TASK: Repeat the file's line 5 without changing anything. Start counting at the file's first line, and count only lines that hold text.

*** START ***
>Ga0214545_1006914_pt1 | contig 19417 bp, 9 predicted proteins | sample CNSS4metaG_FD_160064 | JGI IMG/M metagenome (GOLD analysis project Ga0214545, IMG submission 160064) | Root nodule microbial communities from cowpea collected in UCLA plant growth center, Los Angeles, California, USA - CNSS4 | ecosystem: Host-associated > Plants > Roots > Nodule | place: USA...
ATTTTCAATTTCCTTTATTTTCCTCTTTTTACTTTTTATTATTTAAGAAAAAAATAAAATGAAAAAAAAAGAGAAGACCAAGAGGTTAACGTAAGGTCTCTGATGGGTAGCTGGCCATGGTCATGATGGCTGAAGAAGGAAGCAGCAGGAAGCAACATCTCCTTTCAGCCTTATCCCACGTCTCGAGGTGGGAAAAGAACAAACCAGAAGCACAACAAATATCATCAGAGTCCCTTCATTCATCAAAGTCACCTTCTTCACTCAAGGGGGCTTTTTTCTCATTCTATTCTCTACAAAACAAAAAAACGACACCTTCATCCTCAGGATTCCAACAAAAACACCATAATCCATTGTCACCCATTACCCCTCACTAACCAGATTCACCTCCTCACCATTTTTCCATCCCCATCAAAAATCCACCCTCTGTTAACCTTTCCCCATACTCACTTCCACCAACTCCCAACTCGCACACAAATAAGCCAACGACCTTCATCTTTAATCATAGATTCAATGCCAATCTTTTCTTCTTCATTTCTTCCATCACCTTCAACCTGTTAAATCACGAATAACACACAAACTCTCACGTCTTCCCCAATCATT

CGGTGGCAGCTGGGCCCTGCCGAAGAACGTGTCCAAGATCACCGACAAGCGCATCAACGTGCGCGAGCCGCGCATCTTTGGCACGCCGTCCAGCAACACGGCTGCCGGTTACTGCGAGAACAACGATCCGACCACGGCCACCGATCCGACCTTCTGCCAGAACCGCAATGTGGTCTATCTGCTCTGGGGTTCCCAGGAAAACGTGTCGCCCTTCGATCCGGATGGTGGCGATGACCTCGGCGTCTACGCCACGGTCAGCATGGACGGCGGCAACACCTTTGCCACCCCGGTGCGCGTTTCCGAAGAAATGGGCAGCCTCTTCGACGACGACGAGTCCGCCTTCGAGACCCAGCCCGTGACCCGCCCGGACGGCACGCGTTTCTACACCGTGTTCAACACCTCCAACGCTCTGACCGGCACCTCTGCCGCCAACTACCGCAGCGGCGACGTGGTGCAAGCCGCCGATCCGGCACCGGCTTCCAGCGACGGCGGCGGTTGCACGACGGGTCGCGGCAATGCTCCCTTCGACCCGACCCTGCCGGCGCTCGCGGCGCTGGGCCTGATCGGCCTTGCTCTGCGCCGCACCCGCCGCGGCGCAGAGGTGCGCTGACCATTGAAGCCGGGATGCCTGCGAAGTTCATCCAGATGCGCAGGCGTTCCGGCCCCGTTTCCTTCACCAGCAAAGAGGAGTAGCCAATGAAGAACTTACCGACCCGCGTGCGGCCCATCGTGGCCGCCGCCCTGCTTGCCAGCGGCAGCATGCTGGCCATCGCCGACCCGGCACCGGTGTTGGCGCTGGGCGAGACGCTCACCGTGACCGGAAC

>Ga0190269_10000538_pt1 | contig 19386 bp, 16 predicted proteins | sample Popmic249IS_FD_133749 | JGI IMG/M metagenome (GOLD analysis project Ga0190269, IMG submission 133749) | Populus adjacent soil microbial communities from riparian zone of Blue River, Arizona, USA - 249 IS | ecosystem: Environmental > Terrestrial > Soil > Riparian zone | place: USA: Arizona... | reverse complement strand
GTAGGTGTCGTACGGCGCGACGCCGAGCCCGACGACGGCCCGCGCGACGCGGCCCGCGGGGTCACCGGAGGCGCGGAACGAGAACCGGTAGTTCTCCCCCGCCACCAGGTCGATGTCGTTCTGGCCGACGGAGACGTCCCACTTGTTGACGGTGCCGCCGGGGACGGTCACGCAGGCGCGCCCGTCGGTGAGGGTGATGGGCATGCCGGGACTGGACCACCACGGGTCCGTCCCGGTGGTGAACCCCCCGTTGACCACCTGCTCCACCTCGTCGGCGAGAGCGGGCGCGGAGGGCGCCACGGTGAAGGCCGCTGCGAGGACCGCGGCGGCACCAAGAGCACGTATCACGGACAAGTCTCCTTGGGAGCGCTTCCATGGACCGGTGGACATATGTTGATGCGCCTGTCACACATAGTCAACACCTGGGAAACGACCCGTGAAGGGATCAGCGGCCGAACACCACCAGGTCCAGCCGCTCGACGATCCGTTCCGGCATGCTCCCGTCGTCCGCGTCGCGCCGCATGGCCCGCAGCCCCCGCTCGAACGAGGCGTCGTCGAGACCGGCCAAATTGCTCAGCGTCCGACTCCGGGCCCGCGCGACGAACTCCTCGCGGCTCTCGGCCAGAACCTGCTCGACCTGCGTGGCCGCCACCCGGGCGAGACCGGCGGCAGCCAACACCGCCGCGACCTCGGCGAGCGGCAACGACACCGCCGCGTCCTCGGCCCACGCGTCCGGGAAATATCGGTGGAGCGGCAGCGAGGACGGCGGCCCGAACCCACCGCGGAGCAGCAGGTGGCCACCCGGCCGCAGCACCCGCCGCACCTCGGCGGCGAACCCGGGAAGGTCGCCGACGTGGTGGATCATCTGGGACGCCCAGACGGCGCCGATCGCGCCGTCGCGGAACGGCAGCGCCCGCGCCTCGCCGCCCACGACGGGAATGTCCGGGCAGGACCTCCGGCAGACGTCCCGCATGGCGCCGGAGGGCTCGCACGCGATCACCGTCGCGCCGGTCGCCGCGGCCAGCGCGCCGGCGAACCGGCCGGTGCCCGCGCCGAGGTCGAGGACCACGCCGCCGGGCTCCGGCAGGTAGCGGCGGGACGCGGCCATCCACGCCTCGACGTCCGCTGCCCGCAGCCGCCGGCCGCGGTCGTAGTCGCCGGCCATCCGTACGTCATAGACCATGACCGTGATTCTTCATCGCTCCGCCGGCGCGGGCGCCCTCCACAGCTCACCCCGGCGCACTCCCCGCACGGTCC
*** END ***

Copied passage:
GTAGGTGTCGTACGGCGCGACGCCGAGCCCGACGACGGCCCGCGCGACGCGGCCCGCGGGGTCACCGGAGGCGCGGAACGAGAACCGGTAGTTCTCCCCCGCCACCAGGTCGATGTCGTTCTGGCCGACGGAGACGTCCCACTTGTTGACGGTGCCGCCGGGGACGGTCACGCAGGCGCGCCCGTCGGTGAGGGTGATGGGCATGCCGGGACTGGACCACCACGGGTCCGTCCCGGTGGTGAACCCCCCGTTGACCACCTGCTCCACCTCGTCGGCGAGAGCGGGCGCGGAGGGCGCCACGGTGAAGGCCGCTGCGAGGACCGCGGCGGCACCAAGAGCACGTATCACGGACAAGTCTCCTTGGGAGCGCTTCCATGGACCGGTGGACATATGTTGATGCGCCTGTCACACATAGTCAACACCTGGGAAACGACCCGTGAAGGGATCAGCGGCCGAACACCACCAGGTCCAGCCGCTCGACGATCCGTTCCGGCATGCTCCCGTCGTCCGCGTCGCGCCGCATGGCCCGCAGCCCCCGCTCGAACGAGGCGTCGTCGAGACCGGCCAAATTGCTCAGCGTCCGACTCCGGGCCCGCGCGACGAACTCCTCGCGGCTCTCGGCCAGAACCTGCTCGACCTGCGTGGCCGCCACCCGGGCGAGACCGGCGGCAGCCAACACCGCCGCGACCTCGGCGAGCGGCAACGACACCGCCGCGTCCTCGGCCCACGCGTCCGGGAAATATCGGTGGAGCGGCAGCGAGGACGGCGGCCCGAACCCACCGCGGAGCAGCAGGTGGCCACCCGGCCGCAGCACCCGCCGCACCTCGGCGGCGAACCCGGGAAGGTCGCCGACGTGGTGGATCATCTGGGACGCCCAGACGGCGCCGATCGCGCCGTCGCGGAACGGCAGCGCCCGCGCCTCGCCGCCCACGACGGGAATGTCCGGGCAGGACCTCCGGCAGACGTCCCGCATGGCGCCGGAGGGCTCGCACGCGATCACCGTCGCGCCGGTCGCCGCGGCCAGCGCGCCGGCGAACCGGCCGGTGCCCGCGCCGAGGTCGAGGACCACGCCGCCGGGCTCCGGCAGGTAGCGGCGGGACGCGGCCATCCACGCCTCGACGTCCGCTGCCCGCAGCCGCCGGCCGCGGTCGTAGTCGCCGGCCATCCGTACGTCATAGACCATGACCGTGATTCTTCATCGCTCCGCCGGCGCGGGCGCCCTCCACAGCTCACCCCGGCGCACTCCCCGCACGGTCC